Mexico City, Mexico – On a sunny Friday morning in Mexico City, Kenya Cuevas marches up to the offices of Mexico’s National Electoral Institute (INE).
The line of people waiting to be seen spills out onto the pavement. The wait could be several hours. But Kenya is confident that when the officials hear she is outside, they will attend to her immediately.
She leans in towards the intercom and tells the attendant her name. The door swings open and the tall 46-year-old strides through.
Kenya is a household name around here. She boasts a range of titles: HIV prevention educator, transgender rights advocate and founder of the nongovernment organisation Casa de las Munecas Tiresias. She also works full-time at the Secretary of Public Education, where she trains teachers in the institution’s continuing education programmes. She is also a former sex worker.
Her work has made her well-known at the INE, where she regularly accompanies other transgender people looking to change their gender on official documents.
In December, Kenya inaugurated the Casa Hogar Paola Buenrostro, a shelter on the eastern periphery of Mexico City that will provide housing and services, including psychological support and career counselling, to transgender people. The shelter is named after her friend Paola Buenrostro.
Like Kenya, Paola was a transgender woman and a sex worker. She was murdered in 2016. Her death catalysed Kenya’s activism.
After 30 minutes inside the INE, Kenya returns, triumphant. One of the staffers approaches to ask if the director had attended to her well. “Oh, yeah, so nice,” Kenya says. “She started crying, she gave me her personal phone number; she said to call her for whatever we need.”
Kenya has a commanding presence and a packed schedule. She power-walks up Avenida de los Insurgentes, one of the city’s main thoroughfares, explaining the details of her work as she flicks through her WhatsApp messages and sends dozens of voice-note responses. “I’m always like this,” she says, gesturing at her jeans and flat shoes. “That’s why I dress this way.”
She spots a younger trans woman on the pavement. They greet each other and Kenya adds her number to the woman’s phone. “Let me know if you need anything,” she insists.
Kenya began working in the sex industry when she was nine years old.
She grew up as the youngest of six children. Her mother left when she was young, so she and her siblings were raised by their grandmother. She says her four older brothers bullied her for being feminine but her older sister and grandmother defended her.
Then, when Kenya was eight, her sister and grandmother died.
Kenya was left in the care of her brothers.
With no one to protect her from their bullying, Kenya decided to leave home.
She headed to Mexico City, to the one place she could remember from day trips with her grandmother: the Alameda Central park in the centre of the city.
“I remembered that she would take us there to take a picture on Three Kings Day, so I had good memories there,” she says.
Kenya narrates the story as if she has told it dozens of times.
That night, she sat down at the corner of Avenida Juarez and, she says, “I saw a woman in the distance, and without even knowing that she was trans, I identified with her.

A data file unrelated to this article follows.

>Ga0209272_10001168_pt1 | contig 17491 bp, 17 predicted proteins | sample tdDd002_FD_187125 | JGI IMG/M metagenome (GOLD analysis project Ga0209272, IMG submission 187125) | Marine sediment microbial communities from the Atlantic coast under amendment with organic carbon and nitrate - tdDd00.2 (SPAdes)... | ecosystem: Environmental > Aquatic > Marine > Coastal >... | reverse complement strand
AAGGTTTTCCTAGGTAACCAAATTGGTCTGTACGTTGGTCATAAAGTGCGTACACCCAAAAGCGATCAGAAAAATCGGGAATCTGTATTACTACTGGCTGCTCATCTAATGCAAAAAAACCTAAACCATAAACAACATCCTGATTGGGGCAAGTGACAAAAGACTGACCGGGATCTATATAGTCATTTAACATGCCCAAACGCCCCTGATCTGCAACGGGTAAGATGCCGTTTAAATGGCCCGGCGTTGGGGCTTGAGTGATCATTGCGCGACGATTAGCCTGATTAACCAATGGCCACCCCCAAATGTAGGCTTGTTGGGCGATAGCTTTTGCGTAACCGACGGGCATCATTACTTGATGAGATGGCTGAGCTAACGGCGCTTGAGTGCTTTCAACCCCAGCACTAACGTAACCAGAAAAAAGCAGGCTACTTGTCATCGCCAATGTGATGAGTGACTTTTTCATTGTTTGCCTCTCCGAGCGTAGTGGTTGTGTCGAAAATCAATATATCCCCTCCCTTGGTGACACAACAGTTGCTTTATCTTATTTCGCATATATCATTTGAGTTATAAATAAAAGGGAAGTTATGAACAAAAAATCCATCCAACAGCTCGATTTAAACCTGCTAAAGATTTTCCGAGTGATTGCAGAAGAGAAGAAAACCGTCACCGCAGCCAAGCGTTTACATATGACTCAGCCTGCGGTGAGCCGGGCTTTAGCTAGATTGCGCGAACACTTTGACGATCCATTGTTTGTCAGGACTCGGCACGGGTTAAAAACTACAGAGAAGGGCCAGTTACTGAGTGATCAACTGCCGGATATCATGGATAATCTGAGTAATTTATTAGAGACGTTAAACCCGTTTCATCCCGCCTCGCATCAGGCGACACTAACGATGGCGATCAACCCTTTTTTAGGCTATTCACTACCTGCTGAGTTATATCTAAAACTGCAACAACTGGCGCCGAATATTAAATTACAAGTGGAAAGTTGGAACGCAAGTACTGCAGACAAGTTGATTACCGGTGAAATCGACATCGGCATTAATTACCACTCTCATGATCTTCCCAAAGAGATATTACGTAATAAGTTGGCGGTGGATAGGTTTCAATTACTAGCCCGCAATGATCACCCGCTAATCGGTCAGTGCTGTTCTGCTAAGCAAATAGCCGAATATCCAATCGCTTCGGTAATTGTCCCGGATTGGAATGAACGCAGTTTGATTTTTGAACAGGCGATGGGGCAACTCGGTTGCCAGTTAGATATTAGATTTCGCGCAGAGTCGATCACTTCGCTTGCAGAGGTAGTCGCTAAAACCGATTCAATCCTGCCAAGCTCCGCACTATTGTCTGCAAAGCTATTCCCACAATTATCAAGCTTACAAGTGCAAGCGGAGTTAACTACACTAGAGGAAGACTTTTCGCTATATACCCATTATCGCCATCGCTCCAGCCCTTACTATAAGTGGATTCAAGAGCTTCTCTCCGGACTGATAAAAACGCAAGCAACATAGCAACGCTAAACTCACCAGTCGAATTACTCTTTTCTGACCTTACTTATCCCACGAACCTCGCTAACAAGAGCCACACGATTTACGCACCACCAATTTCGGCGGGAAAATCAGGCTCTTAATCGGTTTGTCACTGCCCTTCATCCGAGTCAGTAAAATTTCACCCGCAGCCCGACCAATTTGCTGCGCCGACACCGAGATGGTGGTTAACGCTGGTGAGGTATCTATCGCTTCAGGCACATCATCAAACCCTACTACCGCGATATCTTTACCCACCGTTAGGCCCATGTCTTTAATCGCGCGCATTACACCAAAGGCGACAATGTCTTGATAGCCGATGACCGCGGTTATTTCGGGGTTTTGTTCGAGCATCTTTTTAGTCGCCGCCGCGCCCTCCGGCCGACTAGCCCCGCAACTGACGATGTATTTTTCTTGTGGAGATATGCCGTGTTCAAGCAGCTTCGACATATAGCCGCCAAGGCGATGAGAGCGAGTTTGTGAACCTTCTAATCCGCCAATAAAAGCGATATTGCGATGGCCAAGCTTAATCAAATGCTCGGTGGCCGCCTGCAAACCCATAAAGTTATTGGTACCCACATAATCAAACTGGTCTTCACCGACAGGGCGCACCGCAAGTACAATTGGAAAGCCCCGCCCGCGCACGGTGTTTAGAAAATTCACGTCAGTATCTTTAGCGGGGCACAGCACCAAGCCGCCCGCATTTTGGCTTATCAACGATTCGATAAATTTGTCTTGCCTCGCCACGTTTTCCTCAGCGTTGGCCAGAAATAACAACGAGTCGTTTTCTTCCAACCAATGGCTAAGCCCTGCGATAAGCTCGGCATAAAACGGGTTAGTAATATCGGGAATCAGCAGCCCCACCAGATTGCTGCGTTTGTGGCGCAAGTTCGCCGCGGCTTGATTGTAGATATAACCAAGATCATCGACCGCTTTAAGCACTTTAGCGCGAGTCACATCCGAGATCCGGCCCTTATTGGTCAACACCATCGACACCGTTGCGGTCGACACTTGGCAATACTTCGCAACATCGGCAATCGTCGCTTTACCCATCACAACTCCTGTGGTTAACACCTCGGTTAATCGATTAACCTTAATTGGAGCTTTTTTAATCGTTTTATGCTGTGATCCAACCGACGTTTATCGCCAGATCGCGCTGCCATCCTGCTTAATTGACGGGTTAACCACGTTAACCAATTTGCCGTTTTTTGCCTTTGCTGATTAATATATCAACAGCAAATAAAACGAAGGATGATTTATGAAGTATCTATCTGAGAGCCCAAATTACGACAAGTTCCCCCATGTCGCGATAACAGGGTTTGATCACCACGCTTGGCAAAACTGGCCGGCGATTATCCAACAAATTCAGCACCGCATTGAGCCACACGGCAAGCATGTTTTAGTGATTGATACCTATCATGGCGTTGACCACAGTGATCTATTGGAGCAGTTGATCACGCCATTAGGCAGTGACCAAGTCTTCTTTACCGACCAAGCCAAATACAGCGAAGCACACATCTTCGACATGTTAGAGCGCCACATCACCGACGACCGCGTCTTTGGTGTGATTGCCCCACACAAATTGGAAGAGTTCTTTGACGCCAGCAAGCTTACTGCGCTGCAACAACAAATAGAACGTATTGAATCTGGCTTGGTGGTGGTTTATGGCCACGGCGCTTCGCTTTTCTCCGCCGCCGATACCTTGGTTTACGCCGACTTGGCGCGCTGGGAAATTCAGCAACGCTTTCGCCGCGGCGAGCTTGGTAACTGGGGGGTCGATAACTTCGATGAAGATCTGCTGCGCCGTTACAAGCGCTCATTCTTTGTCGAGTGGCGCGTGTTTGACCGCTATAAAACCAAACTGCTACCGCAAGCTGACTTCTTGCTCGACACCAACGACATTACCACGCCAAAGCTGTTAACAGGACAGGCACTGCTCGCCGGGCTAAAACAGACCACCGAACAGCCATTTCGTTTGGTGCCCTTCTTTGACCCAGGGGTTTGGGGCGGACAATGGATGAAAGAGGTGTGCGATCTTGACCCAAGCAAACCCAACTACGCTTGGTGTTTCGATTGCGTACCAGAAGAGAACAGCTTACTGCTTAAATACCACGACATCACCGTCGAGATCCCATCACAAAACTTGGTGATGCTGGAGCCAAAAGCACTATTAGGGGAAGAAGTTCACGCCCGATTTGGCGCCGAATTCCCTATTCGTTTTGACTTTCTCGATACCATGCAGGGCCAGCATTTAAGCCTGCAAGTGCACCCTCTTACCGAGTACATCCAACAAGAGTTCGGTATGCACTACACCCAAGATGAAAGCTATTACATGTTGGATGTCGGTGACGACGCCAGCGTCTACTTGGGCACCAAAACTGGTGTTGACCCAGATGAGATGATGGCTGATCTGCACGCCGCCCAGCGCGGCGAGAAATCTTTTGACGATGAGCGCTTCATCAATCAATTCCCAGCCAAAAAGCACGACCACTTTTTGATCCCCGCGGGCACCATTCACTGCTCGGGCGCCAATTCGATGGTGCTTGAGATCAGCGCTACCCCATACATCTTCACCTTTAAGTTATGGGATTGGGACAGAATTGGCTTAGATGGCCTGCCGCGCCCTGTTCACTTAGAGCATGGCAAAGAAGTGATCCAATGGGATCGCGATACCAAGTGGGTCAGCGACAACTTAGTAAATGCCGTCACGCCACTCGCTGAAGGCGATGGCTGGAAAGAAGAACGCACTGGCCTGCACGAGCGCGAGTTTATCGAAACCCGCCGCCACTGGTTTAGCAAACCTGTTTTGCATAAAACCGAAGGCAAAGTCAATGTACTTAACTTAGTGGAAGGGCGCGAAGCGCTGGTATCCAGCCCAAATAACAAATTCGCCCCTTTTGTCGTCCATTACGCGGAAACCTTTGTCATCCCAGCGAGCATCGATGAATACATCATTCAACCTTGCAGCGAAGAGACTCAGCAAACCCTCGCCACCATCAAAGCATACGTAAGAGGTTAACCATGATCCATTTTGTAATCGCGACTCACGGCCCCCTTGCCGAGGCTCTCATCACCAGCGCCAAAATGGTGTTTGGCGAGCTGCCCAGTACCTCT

“So I went to her, and I said, ‘I want to be like you’. She said to me, ‘Then start working, sweetie’. I said, ‘How?’ She told me, ‘Stand here, a car will drive up and ask how much you charge, and you’ll say four hundred pesos, and then you’ll get in the car and have sexual relations with them’.”
The first person who paid Kenya for sex left her at a hotel with money for the week. When she woke up the next morning, Kenya says she saw that the hotel was full of trans women.
“Trans people are denied our right to housing,” she points out, “so lots of us live in hotels or single-room occupancies.”
Kenya says the women at the hotel took her under their wing. “‘We’ll show you how to fix yourself up,’ they said, ‘and after this, you’ll have to do it yourself.'”
They took her downtown, to the wig shop El Castillo de la Fantasia. They bought her a wig, a dress and makeup, and showed her how to put herself together. Then, she narrates, they told her, “Now you’ve spent all the money you made last night, so it’s time to go back to work.”
Kenya mostly worked on the thoroughfare of Avenida de los Insurgentes, making about 1,500 pesos a day ($62) – part of which she turned over to a madam. In the years that followed, she contracted HIV and began using drugs.
Then, in 2000, Kenya was arrested when a house in downtown Mexico City where she was buying cocaine was raided by the police.
She was 25 years old.
The authorities took her directly to the Reclusorio Norte, a prison in the north of Mexico City, where she was charged with possession, distribution and consumption of cocaine, and sentenced to nearly 11 years in prison.
She was sent to a wing of the Santa Martha Acatitla women’s prison where HIV-positive prisoners were housed.
“We didn’t have medical services, and there was constant violence,” she says.
Kenya began making demands for better conditions and medical attention, as well as teaching her fellow inmates about HIV prevention and care. It was the beginning of her activism.
After 10 years, eight months and seven days, Kenya left the prison at 3am on September 22, 2010. She was 35 years old.
She immediately returned to sex work, but continued her HIV-related activism; collaborating with the Clinica Especializada Condesa, which provides HIV and AIDS care, and giving talks and leading workshops across the city.